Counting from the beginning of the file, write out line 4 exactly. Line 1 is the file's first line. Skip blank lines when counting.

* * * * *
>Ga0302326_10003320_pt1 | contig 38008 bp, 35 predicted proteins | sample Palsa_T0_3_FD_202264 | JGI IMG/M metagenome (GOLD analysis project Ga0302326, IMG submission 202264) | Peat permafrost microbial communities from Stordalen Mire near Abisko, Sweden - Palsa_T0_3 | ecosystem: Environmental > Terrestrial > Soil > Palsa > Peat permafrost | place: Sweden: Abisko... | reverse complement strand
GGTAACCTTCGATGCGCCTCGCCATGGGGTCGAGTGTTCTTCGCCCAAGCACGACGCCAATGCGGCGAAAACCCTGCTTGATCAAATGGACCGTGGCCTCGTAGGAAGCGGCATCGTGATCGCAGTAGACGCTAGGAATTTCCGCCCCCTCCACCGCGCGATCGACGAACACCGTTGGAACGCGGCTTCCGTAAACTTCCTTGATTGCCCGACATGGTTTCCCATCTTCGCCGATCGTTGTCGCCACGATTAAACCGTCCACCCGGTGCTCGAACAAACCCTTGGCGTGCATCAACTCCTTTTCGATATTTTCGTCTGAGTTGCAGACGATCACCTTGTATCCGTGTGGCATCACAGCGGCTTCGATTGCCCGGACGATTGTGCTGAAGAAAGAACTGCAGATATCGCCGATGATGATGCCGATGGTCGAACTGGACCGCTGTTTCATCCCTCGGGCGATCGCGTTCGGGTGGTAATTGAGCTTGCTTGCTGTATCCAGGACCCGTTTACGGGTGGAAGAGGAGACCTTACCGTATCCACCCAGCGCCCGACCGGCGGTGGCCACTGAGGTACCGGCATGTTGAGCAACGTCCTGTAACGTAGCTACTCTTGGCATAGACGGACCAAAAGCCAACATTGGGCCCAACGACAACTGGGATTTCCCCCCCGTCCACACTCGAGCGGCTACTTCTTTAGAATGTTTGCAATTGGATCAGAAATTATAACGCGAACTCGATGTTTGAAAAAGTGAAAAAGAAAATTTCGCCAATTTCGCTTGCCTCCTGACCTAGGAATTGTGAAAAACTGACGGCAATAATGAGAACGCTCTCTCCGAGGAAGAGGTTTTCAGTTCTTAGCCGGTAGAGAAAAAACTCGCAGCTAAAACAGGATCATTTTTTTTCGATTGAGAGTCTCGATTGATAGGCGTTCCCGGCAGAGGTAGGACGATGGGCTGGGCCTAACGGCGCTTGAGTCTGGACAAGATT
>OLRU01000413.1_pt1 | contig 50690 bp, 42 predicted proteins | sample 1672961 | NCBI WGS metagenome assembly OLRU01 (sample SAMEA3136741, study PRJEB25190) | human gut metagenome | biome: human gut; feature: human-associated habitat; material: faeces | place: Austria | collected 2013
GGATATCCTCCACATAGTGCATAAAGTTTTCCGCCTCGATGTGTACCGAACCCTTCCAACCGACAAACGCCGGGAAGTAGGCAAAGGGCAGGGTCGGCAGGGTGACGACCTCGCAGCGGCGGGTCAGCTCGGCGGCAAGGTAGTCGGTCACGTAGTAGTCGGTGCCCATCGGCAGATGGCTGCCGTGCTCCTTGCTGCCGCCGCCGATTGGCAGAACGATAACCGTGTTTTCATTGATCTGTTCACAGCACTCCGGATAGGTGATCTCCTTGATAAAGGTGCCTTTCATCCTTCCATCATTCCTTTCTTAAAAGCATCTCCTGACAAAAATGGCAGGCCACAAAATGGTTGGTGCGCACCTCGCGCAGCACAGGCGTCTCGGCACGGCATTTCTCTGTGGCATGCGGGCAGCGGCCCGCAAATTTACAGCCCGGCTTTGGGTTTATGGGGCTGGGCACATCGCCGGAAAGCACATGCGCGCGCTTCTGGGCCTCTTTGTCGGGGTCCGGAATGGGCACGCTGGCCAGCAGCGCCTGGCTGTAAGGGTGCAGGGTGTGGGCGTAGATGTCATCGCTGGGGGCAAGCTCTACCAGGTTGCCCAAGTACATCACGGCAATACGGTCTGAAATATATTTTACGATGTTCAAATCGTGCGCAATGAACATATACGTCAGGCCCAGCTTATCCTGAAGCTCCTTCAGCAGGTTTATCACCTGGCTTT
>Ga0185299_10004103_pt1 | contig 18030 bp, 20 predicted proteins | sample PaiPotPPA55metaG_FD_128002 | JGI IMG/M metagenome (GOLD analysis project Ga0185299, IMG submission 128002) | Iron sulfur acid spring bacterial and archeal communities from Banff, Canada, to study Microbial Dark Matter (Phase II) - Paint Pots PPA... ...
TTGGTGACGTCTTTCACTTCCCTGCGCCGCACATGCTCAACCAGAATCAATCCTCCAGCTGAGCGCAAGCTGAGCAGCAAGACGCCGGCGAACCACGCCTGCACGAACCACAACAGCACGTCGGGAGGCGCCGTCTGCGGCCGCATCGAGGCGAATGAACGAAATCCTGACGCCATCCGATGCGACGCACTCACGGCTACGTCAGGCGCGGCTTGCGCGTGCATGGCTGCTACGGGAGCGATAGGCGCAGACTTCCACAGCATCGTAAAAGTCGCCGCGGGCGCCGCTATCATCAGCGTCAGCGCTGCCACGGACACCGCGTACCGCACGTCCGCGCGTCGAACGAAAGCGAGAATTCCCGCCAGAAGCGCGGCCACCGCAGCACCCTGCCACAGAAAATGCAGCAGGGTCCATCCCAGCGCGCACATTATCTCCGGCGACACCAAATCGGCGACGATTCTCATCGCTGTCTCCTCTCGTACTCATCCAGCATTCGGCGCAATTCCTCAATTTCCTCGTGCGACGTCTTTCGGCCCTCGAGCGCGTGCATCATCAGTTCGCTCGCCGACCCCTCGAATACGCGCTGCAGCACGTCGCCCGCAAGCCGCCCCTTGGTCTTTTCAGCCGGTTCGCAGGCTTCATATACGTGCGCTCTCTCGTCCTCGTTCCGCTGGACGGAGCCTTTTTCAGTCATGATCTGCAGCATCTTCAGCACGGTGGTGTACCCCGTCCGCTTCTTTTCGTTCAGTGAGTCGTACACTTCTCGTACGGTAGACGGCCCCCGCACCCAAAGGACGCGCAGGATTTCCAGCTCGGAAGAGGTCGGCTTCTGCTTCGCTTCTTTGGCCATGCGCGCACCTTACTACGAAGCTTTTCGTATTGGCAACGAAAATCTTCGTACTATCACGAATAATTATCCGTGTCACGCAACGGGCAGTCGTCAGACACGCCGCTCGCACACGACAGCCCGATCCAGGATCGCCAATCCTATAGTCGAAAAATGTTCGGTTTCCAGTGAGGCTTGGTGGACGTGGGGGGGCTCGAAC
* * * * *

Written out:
GGATATCCTCCACATAGTGCATAAAGTTTTCCGCCTCGATGTGTACCGAACCCTTCCAACCGACAAACGCCGGGAAGTAGGCAAAGGGCAGGGTCGGCAGGGTGACGACCTCGCAGCGGCGGGTCAGCTCGGCGGCAAGGTAGTCGGTCACGTAGTAGTCGGTGCCCATCGGCAGATGGCTGCCGTGCTCCTTGCTGCCGCCGCCGATTGGCAGAACGATAACCGTGTTTTCATTGATCTGTTCACAGCACTCCGGATAGGTGATCTCCTTGATAAAGGTGCCTTTCATCCTTCCATCATTCCTTTCTTAAAAGCATCTCCTGACAAAAATGGCAGGCCACAAAATGGTTGGTGCGCACCTCGCGCAGCACAGGCGTCTCGGCACGGCATTTCTCTGTGGCATGCGGGCAGCGGCCCGCAAATTTACAGCCCGGCTTTGGGTTTATGGGGCTGGGCACATCGCCGGAAAGCACATGCGCGCGCTTCTGGGCCTCTTTGTCGGGGTCCGGAATGGGCACGCTGGCCAGCAGCGCCTGGCTGTAAGGGTGCAGGGTGTGGGCGTAGATGTCATCGCTGGGGGCAAGCTCTACCAGGTTGCCCAAGTACATCACGGCAATACGGTCTGAAATATATTTTACGATGTTCAAATCGTGCGCAATGAACATATACGTCAGGCCCAGCTTATCCTGAAGCTCCTTCAGCAGGTTTATCACCTGGCTTT